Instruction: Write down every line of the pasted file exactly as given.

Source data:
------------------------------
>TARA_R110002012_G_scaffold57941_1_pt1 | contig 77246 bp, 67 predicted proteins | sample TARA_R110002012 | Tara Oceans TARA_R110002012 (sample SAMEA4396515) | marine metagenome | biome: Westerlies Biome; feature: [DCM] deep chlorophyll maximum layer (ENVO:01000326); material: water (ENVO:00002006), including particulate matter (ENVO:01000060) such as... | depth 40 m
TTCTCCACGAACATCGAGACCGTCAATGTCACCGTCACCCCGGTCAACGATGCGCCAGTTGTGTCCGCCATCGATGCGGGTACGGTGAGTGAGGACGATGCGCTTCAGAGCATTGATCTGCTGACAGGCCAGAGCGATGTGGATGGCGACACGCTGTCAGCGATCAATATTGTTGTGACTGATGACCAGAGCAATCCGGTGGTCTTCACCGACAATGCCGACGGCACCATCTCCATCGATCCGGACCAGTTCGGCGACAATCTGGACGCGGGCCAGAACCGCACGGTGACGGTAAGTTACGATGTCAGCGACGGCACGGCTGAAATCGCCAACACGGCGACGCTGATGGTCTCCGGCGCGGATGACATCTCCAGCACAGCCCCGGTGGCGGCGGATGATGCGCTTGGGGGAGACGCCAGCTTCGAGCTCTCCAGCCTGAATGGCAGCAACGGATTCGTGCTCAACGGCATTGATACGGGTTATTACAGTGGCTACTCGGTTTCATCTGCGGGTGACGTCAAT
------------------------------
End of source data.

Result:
>TARA_R110002012_G_scaffold57941_1_pt1 | contig 77246 bp, 67 predicted proteins | sample TARA_R110002012 | Tara Oceans TARA_R110002012 (sample SAMEA4396515) | marine metagenome | biome: Westerlies Biome; feature: [DCM] deep chlorophyll maximum layer (ENVO:01000326); material: water (ENVO:00002006), including particulate matter (ENVO:01000060) such as... | depth 40 m
TTCTCCACGAACATCGAGACCGTCAATGTCACCGTCACCCCGGTCAACGATGCGCCAGTTGTGTCCGCCATCGATGCGGGTACGGTGAGTGAGGACGATGCGCTTCAGAGCATTGATCTGCTGACAGGCCAGAGCGATGTGGATGGCGACACGCTGTCAGCGATCAATATTGTTGTGACTGATGACCAGAGCAATCCGGTGGTCTTCACCGACAATGCCGACGGCACCATCTCCATCGATCCGGACCAGTTCGGCGACAATCTGGACGCGGGCCAGAACCGCACGGTGACGGTAAGTTACGATGTCAGCGACGGCACGGCTGAAATCGCCAACACGGCGACGCTGATGGTCTCCGGCGCGGATGACATCTCCAGCACAGCCCCGGTGGCGGCGGATGATGCGCTTGGGGGAGACGCCAGCTTCGAGCTCTCCAGCCTGAATGGCAGCAACGGATTCGTGCTCAACGGCATTGATACGGGTTATTACAGTGGCTACTCGGTTTCATCTGCGGGTGACGTCAAT